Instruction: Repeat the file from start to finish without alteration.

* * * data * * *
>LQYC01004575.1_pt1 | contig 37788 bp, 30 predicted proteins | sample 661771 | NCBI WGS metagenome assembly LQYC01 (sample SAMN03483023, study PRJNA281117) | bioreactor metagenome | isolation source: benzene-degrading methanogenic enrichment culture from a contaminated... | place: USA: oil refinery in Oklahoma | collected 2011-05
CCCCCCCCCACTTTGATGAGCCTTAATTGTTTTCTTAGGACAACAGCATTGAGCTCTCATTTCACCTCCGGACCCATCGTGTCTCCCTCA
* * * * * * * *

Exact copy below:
>LQYC01004575.1_pt1 | contig 37788 bp, 30 predicted proteins | sample 661771 | NCBI WGS metagenome assembly LQYC01 (sample SAMN03483023, study PRJNA281117) | bioreactor metagenome | isolation source: benzene-degrading methanogenic enrichment culture from a contaminated... | place: USA: oil refinery in Oklahoma | collected 2011-05
CCCCCCCCCACTTTGATGAGCCTTAATTGTTTTCTTAGGACAACAGCATTGAGCTCTCATTTCACCTCCGGACCCATCGTGTCTCCCTCA